Under the influence: Using social media to reach out to niche groups


It should come as no surprise to learn that the purchase patterns get effected by the ‘consumers’ voice’. More than the experts, celebrities and the marketers, people listen to the views of other people like them. Some consumers are looked upon as the brand advocates, the people who are seen as fellow-enthusiasts for a particular issue, hobby or lifestyle.

In other words, your current social media strategy may consist of setting up costly, high-profile celeb endorsements. It may also be based on tie-ups with leading bloggers and internet personalities. Then, it’s high time to file your strategy in the circular filing cabinet in the corner of the room, the one some people like to call the wastepaper basket.

Instead of getting swayed by the new breed of often self-appointed online stars, we’ve found that it pays to take an analytical approach to identify the bloggers, twitter users and so on who may not be online celebrities but are actually influential in relevant niche topics. These individuals are easier to reach out to – you can involve them in trials, or in idea-generating exercises that go beyond the generic request for consideration that you’d send a more high-profile target. Hence, these niche topic influencers are the people who the big aggregators are keeping their eyes on the new content ideas anyway.

All this is tied into a key insight we’ve had about how things work in the new medium: everything’s a form of word of mouth. It moves bottom-up just as fluidly as it moves top-down. In fact a story that works its way up through the social media value chain will only gain more momentum and credibility with each mention at a higher tier of the influence chain generates attention and notice both higher and lower in the ecosystem at the same time, setting off a ripple effect that can culminate in a tide of interest in your offering.

Kodak’s ‘Time To Smile’ online promotion last summer was a case in point. Kodak’s aim was to involve bloggers and twitter users in creating and sharing content that spoke to universal human emotions, adding value to brand Kodak. To find the right online individuals to target, Kodak had to analyse user data based on a complex set of parameters, including relevance, reach, link-backs, participation in conversations and records of initiating dialogue with other users.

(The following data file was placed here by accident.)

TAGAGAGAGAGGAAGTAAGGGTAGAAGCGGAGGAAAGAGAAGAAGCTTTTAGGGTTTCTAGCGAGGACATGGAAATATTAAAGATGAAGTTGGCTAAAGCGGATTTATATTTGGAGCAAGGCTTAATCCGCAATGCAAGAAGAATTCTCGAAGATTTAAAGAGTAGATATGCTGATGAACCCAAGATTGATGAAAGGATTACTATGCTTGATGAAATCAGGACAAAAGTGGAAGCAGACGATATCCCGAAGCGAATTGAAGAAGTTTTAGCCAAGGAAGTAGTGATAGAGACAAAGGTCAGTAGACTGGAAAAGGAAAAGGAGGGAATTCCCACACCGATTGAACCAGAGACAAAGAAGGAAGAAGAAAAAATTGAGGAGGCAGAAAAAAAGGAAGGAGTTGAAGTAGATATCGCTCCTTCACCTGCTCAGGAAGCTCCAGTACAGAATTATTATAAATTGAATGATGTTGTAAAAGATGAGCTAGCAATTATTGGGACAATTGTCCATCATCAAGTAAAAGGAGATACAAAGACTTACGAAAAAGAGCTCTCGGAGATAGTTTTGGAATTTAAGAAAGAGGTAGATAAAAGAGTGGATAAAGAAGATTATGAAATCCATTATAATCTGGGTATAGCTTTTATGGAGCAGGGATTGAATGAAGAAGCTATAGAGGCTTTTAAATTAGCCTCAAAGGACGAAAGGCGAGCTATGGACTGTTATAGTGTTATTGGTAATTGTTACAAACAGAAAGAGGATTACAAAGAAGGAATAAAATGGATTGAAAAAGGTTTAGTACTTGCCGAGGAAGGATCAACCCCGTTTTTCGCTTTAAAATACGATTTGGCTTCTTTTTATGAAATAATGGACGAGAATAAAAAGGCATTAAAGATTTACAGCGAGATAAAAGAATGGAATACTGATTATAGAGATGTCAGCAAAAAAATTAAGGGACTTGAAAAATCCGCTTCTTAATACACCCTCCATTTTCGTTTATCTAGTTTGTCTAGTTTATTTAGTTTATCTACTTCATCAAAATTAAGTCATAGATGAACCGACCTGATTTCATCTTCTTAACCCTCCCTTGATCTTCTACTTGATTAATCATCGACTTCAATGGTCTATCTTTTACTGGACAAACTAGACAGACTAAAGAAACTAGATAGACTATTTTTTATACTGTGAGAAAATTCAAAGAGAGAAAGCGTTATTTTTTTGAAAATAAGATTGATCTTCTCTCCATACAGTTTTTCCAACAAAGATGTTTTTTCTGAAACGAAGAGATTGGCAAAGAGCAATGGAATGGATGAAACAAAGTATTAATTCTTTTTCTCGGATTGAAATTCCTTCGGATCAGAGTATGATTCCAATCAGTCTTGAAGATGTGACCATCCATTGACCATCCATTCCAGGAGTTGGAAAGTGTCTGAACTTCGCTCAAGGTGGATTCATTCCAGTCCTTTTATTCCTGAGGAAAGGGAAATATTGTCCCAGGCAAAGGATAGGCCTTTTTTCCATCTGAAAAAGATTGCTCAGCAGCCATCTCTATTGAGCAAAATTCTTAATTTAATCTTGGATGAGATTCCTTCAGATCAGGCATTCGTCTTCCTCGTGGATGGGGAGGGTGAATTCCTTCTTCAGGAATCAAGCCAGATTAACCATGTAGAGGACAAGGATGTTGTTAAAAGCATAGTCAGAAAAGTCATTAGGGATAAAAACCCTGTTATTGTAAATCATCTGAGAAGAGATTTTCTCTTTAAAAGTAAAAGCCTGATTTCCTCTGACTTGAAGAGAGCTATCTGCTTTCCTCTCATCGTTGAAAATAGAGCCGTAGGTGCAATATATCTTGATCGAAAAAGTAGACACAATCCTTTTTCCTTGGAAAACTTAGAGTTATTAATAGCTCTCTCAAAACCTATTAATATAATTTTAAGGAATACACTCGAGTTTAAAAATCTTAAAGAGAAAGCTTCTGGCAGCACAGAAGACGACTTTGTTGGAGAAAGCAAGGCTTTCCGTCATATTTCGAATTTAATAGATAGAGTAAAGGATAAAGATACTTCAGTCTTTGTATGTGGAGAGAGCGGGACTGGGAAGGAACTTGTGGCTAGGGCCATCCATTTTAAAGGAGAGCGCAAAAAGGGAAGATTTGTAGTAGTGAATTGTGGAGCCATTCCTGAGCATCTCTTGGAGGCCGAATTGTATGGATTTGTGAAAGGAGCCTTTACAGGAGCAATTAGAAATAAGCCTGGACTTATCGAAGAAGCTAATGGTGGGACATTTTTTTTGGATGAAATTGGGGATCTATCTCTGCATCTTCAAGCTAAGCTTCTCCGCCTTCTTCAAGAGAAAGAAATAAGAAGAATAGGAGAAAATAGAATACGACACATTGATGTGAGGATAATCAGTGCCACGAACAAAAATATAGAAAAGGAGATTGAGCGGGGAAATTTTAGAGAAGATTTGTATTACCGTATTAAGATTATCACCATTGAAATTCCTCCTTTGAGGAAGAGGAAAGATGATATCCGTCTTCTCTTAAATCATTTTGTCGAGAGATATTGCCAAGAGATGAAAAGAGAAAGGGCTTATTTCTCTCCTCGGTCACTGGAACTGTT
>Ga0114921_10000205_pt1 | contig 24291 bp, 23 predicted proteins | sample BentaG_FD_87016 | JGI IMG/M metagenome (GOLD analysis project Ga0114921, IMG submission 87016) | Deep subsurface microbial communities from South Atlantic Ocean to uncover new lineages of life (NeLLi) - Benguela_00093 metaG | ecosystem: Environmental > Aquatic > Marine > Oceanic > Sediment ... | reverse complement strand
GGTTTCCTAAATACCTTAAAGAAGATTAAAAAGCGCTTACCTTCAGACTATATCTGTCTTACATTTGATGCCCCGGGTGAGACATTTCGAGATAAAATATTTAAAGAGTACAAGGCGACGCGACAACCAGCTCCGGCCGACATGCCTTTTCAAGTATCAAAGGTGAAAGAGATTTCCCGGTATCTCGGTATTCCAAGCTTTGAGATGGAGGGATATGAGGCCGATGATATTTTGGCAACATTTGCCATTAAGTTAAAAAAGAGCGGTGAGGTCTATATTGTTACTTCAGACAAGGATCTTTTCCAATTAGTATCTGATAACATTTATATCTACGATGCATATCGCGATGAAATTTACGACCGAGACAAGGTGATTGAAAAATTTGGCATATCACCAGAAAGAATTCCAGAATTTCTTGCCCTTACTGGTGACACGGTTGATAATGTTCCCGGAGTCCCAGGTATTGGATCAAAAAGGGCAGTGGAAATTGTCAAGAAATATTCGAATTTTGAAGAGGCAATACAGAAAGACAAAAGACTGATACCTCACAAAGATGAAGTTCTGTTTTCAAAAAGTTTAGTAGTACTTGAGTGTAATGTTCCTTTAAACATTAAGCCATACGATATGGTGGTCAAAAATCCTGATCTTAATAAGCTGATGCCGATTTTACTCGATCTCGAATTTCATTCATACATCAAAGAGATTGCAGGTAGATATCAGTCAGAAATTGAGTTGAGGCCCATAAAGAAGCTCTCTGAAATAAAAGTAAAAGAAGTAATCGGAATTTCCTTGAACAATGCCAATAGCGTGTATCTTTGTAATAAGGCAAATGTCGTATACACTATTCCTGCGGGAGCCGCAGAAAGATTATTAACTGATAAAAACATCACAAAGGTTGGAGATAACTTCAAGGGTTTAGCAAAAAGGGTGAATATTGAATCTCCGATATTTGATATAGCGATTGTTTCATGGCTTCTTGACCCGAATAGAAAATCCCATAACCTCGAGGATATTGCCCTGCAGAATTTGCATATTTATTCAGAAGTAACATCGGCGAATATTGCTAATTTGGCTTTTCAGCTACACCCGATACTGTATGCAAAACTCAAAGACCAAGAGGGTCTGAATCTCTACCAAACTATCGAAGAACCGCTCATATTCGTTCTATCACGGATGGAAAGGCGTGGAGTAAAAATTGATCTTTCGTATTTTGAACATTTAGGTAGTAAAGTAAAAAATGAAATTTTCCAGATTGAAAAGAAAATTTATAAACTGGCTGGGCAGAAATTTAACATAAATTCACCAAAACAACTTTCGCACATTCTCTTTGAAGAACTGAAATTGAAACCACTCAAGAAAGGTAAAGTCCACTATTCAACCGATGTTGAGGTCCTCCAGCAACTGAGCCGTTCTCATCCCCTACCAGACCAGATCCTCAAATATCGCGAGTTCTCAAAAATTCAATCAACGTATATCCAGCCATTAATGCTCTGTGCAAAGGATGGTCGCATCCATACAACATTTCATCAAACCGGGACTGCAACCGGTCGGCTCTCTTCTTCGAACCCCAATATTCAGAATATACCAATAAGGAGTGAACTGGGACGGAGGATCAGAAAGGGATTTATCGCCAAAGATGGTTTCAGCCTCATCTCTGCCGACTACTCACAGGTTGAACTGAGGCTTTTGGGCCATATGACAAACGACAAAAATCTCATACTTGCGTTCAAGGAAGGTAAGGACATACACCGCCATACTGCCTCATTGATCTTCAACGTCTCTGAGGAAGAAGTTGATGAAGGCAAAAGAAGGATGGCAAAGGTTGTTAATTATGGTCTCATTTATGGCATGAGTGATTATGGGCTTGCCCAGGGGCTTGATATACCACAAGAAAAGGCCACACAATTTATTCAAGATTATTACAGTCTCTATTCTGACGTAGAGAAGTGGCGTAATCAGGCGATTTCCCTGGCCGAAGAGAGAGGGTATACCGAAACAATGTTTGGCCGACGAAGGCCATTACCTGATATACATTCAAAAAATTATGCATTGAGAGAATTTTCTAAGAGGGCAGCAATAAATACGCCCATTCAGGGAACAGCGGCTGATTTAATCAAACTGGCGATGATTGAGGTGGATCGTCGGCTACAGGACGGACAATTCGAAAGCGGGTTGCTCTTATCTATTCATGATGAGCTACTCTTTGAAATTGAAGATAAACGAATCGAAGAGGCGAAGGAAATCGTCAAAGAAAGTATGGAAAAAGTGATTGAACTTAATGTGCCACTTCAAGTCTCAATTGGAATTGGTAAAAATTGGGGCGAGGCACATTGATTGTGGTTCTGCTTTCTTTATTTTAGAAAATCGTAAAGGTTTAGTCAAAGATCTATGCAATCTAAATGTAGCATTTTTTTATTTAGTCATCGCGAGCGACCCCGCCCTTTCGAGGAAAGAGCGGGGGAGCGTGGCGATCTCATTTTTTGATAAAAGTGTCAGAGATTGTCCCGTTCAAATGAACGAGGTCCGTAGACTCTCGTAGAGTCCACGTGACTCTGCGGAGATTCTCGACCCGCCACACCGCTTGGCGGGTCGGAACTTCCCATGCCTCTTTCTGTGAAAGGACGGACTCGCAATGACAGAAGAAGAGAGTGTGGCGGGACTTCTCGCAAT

There isn’t one quick fix to finding an online influencer. As Brian Solis puts it in his recent blog post , Online influence is ‘about the investment you make in the creation or curation of relevant and useful content. It’s about the power and unsaid significance behind a retweet on Twitter, a ‘like’ on Facebook, the friending or following of someone to extend a social graph. It’s also expressed through the explicit act of commenting on posts and updates, engaging in online conversation, sharing the contributions of others as well as linking. Ultimately, it’s about being engaged in a complex, multi-directional and mutually beneficial social network that just happens to be online.

Another important lesson, that we’ve learned about engaging with online influencers: think long-term! Once you’ve engaged with influencers, they become advocates for your offering, when enthralled by your brand’s wow factor. As a result this ends up becoming the best marketing investments you can make. In case, if their enthusiasm is captured, you don’t have to spend on fancy communications to achieve the kind of credible, positive influence they can bring to bear on your behalf. But what do you do with that energy? Driving a one-off sale is good start, but it can’t be all. We’ve found that using a social media engagement exercise as a springboard to a longer-term engagement with niche communities and their influencers pays off more in the long term giving you a growing pool of advocates who can promote your brand ideas as well as giving back in the form of ideas and insights that help refine your offering.

There’s no real secret to any of this – it’s about being a part of a dialogue, not just a broadcaster. About giving something to a community rather than just shouting about yourself. However, good data and even more importantly, good analytics can give you the edge to find the right influencers. The rest is all about keeping it real, one-on-one. So when that celebrity spokesperson’s office calls you back to negotiate endorsement fees, you can tell them, ‘Thanks, but no thanks! We’ve found someone more influential than you. No, you wouldn’t have heard of them!’.


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